By Kevin Eikenberry

Growing up on a farm I know a little bit about getting in the weeds. And I know when you find yourself there, especially if the weeds are thick and tall, the going gets tough and you might even lose your way.

That same challenge occurs in meetings, especially virtual meetings, all the time. A dog barks at a teammate’s home office in Virginia, and suddenly the entire group is sharing stories about their pets. Before you know it, 10 minutes have a gone by. Or an agenda item sparks a conversation that quickly veers off track, leaving everyone lost and unfocused on priority items. Even brainstorming sessions can be bogged down as people attempt to resolve every problem as it comes up during the discussion.

While diving into the details isn’t the only way to force meetings into the weeds, it is certainly one of the most common reasons why even high-performing, highly collaborative employees find themselves mired in unproductive conversations.

If your meetings seem unfocused, establish some ground rules for meeting. For example, as a group agree to focus only on agenda items and park any nonrelated conversations for another time. Set limits on how long you will cover each agenda item too. And, perhaps most important, agree that it is OK for a member to point out to the rest of the group that the conversation has gone off the tracks.

Ground rules can definitely make meetings more productive and efficient, but they don’t solve every problem. Here are three additional ways you can pull your group out of the weeds and keep the meeting moving forward:

  1. List Desired Outcomes – Not Topics

The primary reason meetings are less productive than they could be is that participants don’t know what they need to accomplish during the meeting. If the meeting has an agenda (a presumption made far too often), the agenda is typically topic based, and the details focus on the topic. It is hard to pull people in the middle of a conversation out of the weeds when they are justifiably still talking about the topic. Even if they know they are too far into the details, the fact is they are still on topic.

When you start the meeting with a succinct statement of what the desired outcomes are for that particular, you make it far easier for individuals to self correct or for anyone – participant, leader or facilitator – to redirect the conversation because everyone knows the goals of the meeting.

  1. Defer – Don’t Deny.

While desired outcomes are powerful, they aren’t enough. Even when people do recognize that they are off track, they may legitimately want to make sure the detail or new issue now being discussed doesn’t get lost. One of the reasons it is hard to bring people back on track is that they are afraid the current topic will never come up again, especially if, as virtual employees, they have little opportunities to connect with the entire team at once. They’ve simply experienced that too many times.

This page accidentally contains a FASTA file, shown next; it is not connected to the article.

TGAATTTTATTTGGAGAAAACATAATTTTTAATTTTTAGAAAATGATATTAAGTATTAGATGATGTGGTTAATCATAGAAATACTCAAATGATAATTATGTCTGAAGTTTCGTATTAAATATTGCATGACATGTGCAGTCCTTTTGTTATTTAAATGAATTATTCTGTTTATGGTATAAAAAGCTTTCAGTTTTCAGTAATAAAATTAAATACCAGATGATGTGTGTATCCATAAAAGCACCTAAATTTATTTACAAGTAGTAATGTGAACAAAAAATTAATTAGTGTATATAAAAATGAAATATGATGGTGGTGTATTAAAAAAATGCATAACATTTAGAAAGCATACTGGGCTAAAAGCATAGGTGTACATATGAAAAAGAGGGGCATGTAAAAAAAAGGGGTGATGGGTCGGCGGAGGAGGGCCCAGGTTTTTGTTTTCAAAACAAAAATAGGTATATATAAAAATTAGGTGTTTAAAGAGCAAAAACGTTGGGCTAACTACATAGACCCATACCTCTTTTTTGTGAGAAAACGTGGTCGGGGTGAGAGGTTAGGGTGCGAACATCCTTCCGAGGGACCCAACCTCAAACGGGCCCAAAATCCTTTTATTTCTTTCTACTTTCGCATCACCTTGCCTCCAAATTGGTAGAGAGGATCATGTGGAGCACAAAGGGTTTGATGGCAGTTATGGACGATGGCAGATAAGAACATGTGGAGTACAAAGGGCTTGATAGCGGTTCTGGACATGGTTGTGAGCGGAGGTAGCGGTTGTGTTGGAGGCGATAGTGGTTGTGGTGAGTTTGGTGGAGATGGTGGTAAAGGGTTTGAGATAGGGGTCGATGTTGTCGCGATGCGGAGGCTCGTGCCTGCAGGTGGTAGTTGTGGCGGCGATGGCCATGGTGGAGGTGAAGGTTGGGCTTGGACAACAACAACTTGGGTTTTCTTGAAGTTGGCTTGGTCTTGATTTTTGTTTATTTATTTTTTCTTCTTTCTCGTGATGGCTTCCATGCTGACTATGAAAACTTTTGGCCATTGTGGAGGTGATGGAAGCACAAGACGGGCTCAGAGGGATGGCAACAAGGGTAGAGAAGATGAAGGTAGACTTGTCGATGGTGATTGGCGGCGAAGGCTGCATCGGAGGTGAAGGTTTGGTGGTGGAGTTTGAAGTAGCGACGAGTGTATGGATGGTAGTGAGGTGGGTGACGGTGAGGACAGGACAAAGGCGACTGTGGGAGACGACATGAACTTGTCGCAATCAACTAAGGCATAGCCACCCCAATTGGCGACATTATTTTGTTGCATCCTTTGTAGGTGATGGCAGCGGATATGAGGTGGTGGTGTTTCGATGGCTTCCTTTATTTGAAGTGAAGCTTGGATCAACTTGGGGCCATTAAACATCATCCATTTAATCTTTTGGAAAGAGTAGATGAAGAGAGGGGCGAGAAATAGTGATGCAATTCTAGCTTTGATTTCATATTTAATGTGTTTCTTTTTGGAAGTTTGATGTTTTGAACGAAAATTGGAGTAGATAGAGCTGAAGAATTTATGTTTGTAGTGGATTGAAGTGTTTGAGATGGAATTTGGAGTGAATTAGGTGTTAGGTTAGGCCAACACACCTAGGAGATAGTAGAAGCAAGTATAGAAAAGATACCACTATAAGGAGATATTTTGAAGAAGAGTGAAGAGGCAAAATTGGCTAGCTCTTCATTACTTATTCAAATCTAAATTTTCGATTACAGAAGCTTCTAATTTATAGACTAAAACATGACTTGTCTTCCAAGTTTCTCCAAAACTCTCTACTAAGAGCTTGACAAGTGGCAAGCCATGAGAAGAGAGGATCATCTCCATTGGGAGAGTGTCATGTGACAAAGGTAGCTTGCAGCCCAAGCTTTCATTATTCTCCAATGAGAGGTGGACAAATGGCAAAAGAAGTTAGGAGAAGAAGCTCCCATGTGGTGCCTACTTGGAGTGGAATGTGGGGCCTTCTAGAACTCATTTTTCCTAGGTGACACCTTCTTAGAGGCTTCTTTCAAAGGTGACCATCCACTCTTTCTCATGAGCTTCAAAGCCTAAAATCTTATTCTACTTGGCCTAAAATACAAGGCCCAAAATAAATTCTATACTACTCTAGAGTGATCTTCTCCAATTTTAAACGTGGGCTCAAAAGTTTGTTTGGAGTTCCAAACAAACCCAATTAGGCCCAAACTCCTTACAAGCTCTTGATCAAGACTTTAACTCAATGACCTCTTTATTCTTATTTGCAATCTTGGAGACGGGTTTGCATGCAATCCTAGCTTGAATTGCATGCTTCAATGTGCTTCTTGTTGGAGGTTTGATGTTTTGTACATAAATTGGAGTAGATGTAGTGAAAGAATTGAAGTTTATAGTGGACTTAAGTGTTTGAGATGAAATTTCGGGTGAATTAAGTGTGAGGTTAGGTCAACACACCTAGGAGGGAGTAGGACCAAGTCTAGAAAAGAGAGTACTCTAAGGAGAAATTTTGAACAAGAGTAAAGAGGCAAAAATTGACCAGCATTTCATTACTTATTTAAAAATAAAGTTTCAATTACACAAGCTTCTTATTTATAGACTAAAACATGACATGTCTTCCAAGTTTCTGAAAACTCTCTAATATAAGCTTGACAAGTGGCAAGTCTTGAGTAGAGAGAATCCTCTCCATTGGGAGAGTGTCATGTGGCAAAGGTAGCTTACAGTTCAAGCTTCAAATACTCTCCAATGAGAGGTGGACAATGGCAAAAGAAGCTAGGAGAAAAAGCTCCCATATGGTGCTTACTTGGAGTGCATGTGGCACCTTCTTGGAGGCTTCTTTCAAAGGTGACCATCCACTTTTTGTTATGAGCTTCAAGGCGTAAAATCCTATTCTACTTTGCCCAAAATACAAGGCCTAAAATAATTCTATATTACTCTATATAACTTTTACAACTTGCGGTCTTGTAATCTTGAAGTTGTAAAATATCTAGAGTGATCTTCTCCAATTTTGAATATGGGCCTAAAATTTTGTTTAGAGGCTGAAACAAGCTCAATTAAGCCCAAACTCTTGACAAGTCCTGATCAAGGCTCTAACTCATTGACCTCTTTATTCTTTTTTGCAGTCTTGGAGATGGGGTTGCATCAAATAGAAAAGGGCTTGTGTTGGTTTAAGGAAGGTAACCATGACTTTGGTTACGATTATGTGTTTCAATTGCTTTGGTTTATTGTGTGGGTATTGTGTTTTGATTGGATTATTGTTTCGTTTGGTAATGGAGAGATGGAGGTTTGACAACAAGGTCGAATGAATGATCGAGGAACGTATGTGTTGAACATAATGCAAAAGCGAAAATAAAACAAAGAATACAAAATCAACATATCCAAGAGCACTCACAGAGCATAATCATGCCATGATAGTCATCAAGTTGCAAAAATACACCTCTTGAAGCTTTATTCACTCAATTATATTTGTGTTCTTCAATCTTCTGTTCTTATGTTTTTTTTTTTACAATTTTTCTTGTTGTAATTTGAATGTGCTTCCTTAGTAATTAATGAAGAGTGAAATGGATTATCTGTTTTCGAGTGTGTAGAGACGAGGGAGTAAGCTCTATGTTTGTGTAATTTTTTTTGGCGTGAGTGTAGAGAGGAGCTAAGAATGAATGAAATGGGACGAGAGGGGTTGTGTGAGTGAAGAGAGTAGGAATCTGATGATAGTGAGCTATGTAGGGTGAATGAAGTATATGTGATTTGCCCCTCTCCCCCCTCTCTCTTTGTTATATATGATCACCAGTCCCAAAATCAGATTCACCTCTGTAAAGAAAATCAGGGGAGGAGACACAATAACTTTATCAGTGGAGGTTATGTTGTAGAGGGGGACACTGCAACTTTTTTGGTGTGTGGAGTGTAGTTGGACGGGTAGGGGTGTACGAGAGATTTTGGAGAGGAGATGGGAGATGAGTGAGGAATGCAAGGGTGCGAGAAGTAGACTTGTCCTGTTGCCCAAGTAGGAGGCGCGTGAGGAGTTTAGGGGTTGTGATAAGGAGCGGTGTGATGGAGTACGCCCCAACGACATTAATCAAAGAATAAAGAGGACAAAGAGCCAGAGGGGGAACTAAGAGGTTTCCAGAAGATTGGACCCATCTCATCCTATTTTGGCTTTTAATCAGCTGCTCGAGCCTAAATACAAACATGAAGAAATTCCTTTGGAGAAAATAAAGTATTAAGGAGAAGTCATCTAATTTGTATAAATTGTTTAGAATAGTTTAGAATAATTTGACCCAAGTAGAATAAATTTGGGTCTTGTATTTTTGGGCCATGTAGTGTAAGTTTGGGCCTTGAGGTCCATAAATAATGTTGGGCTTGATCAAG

You can solve the problem by placing the current issue, topic or detail in an “Issue Bin” or “Parking Lot.” Doing so acknowledges and holds the idea so that the team can reach the the immediate desired outcome. It also offers those detail driven folks a chance to have their concerns/suggestions/questions heard without derailing the meeting.

The approach will work exceedingly well if you always make sure to close the meeting by determining what to do with any items in the Parking Lot. You might schedule a separate meeting, assign an action item to a person or small team, or decide to not deal with the issue at all. Just always make sure to circle back and make a decision about each item. If you offer to put ideas or questions in the Parking Lot with no intention of revisiting them in the future, it will backfire and it will increase the tenaciousness with which people will hold on to their off-topic conversations.

Intervene – Don’t Ignore.

Too often off track, in the weeds conversations  go left unchecked because people expect them, find them silly or ignore them altogether. When you have outcomes and the Parking Lot working for you, it will be easier to ask a tactful question like “Is this conversation necessary right now to help us reach our desired outcome?” And, even in the absence of those two items, you can always ask something like “Are we off track?”

The question raises everyone’s consciousness, and in itself will often help move people back to a more productive direction.

One final thought: If you have a group of smart people who care enough about the topic to roll up their sleeves and dive into the details, you have some great problems! While you need to manage the flow of conversation and redirect people’s energy, acknowledge their energy and willingness to tackle problems head on, and be willing to allow meetings to go in a natural direction if real, beneficial work is being done.

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